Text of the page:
Abstract: In-play gambling is a recent innovation allowing gambling to occur during the course of a sporting event, rather than merely before play commences. For years, in-play gambling has been marketed in the UK via adverts displaying current betting odds during breaks in televised soccer, e.g., “England to score in the first 20 minutes, 4-to-1.” Previous research shows that this so-called “live-odds” advertising is skewed toward complex events with high profit margins which consumers do not evaluate rationally. Recent UK regulatory guidance on “impulsiveness and urgency,” aiming to enhance consumer protection around gambling advertising, states that gambling advertising should not “unduly pressure the audience to gamble.” We explored the frequency and content of live-odds advertising over the 2018 soccer World Cup, as a case study of the first major televised sporting event after the publication of this UK regulatory guidance. In total, 69 live-odds adverts were shown over 32 matches (M = 2.16 per-match), by five bookmakers. We identified two key features that made advertised bets appear more urgent than necessary. First, 39.1% of bets could be determined before the match ended. Second, 24.6% of bets showed a recent improvement in odds, including a 15.9% subset of “flash odds,” which were limited in both time and quantity. Advertised odds were again skewed toward complex events, with a qualitative trend toward greater complexity than at the previous World Cup. We believe that consumers should be protected against the targeted content of gambling advertising. Article available online
Reference: Newall, P.W.S., Thobhani, A., Walasek, L., & Meyer, C. (2019). Live-odds gambling advertising and consumer protection. PLoS ONE, 14(6): e0216876. https://doi.org/10.1371/journal.pone.0216876
Rob Wootton busts common myths about various gambling forms.
[From the Victorian Responsible Gambling Foundation, a webinar for both clients and gambling services staff dispelling myths and explaining the true odds and current operating principles of various modes of gambling.]
Webinar available via YouTube
Reference: Wootton, R. (2019). How gambling really works: Sports betting, pokies, casino games, wagering . Melbourne: Victorian Responsible Gambling Association. Retrieved from https://www.youtube.com/watch?v=ZVPaOQAIQoU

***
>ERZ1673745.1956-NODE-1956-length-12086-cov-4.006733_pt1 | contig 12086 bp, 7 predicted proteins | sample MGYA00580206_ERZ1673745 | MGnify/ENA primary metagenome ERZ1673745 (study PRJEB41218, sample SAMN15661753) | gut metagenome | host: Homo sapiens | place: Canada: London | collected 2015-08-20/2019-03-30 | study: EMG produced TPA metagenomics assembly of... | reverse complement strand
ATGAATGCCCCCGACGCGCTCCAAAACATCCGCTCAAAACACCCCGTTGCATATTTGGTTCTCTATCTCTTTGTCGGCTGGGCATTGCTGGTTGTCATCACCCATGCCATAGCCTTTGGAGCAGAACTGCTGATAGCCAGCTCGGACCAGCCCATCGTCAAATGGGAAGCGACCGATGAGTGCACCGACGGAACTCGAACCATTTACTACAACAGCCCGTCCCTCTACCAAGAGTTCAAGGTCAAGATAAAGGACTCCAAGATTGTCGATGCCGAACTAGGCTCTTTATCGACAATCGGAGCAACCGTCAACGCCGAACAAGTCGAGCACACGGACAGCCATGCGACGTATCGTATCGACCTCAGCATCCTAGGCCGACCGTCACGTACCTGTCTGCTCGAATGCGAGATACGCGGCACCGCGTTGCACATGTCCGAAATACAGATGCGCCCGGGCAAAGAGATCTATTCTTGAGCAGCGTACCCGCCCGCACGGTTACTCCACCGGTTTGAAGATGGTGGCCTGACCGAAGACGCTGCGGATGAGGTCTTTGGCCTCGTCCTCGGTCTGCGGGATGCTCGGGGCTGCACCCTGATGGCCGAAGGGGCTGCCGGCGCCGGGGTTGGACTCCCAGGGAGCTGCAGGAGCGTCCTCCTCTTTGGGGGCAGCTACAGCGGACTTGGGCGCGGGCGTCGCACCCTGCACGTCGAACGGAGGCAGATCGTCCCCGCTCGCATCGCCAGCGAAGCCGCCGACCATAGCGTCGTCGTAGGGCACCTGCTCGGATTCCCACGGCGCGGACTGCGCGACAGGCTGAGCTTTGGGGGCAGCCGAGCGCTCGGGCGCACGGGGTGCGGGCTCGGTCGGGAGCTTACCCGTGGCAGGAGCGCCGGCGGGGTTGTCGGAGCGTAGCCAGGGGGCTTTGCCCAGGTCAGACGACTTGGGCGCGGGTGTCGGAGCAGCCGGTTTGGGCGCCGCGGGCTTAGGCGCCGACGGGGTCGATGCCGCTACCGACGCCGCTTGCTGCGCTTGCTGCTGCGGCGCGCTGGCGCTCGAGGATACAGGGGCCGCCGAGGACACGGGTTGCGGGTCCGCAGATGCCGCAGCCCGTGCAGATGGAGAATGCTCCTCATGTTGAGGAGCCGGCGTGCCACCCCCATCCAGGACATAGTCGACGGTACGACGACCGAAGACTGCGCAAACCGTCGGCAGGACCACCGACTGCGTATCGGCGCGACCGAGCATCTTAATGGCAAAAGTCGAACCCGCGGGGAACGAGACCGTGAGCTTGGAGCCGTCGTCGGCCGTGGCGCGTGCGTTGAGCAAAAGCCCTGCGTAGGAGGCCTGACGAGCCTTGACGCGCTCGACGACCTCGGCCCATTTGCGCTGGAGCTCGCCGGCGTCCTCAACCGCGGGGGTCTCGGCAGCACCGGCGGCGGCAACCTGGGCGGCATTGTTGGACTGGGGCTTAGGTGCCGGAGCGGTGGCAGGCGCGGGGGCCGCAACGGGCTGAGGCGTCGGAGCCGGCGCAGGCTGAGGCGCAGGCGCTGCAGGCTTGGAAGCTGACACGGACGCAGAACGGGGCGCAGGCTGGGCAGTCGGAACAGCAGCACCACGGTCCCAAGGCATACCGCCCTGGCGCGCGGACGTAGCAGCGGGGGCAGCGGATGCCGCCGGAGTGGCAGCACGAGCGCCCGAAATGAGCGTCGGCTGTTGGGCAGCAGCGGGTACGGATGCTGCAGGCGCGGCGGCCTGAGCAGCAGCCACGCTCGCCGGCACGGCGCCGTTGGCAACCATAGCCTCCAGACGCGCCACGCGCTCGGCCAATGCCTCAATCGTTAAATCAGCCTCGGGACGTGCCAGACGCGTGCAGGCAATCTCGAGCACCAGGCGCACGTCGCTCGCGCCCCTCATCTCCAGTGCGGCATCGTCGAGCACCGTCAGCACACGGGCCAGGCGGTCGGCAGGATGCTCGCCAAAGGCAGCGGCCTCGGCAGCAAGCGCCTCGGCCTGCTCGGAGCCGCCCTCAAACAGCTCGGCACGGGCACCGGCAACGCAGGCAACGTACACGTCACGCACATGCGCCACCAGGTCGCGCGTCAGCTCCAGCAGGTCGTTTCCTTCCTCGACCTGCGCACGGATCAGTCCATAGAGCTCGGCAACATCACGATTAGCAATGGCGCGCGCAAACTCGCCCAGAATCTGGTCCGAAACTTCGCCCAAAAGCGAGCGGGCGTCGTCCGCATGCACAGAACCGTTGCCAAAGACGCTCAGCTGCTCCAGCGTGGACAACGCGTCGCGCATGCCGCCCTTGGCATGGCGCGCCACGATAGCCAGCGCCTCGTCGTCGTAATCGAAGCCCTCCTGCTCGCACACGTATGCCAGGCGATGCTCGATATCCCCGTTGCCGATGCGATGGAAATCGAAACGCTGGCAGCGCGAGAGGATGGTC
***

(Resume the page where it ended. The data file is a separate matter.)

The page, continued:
Abstract: Fans watching live sport events, both mediated or in stadia, have witnessed an increase in sports betting products. Most of these products feature in-play betting, that is, the ability to bet on a game once it has started while watching it. In-play betting has raised many concerns among responsible gambling advocates due to its perceived relationship with problem gambling behaviour. This study explored the association between in-play betting and problem gambling. More specifically, the study examined how motives for consuming sport and how involved sports fans were in watching sport affected their gambling. Also, adjacent risk behaviours to in-play betting (such as consuming junk food and alcohol) during live sports betting were examined. Access full article
By Lopez-Gonzalez, H., Griffiths, M.D. & Estévez, A. (2018). Communication
Newall, P. W. S., Thobhani, A., Walasek, L., & Meyer, C. (2018). https://doi.org/10.31234/osf.io/3uc9s
Abstract: Recent guidance from the UK’s Advertising Standards Authority states that gambling adverts should not “unduly pressure the audience to gamble.” Live-odds adverts display current betting odds during breaks in televised soccer, e.g., “Kylian Mbappe to score next, 9-to-1.” In this preprint, it is argued that the 63 “live-odds” TV adverts shown over 32 matches by 5 bookmakers during the 2018 soccer World Cup do not comply with the regulator’s intentions. Live-odds were advertised as being inherently unstable. In total, 15 adverts showed a recent improvement in odds. Of these, 10 adverts were for “flash odds . . ., which means that if you’re not quick enough, they could be gone in a flash.” And 36 adverts were shown during the half-time break. There were common themes across bookmakers’ live-odds advertising, supporting previous studies on how live-odds adverts align with probabilistic cognitive illusions. We believe that sufficient evidence exists to justify banning live-odds adverts. Download full article
Mark D. Griffiths Ph.D., co-written with Dr. Hibai Lopez-Gonzalez. Psychology Today (October 2017)
According to a study that we recently published in the International Journal of Mental Health and Addiction (link is external), sports betting adverts are encouraging gambling by associating betting behaviour with alcohol and junk food. We found that more than two-thirds (41%) of football betting adverts in the UK and Spain featured either alcohol or junk food in some way. The study – which is the first to investigate the use of alcohol and unhealthy food in gambling adverts – found that betting advertising appeared to capitalise on sentiments arising from the culture of sports viewing and gambling. Alcohol (particularly beer) was used to create an atmosphere of sentimental bonding between friends and sport, and was used when there was a particularly high number of characters in an advert. We reported an association between drinking alcohol in betting adverts and emotionally-charged sporting situations such as more frequent betting while viewing a football game, more goal celebrations, and greater satisfaction with the outcome of games or bets. Continue reading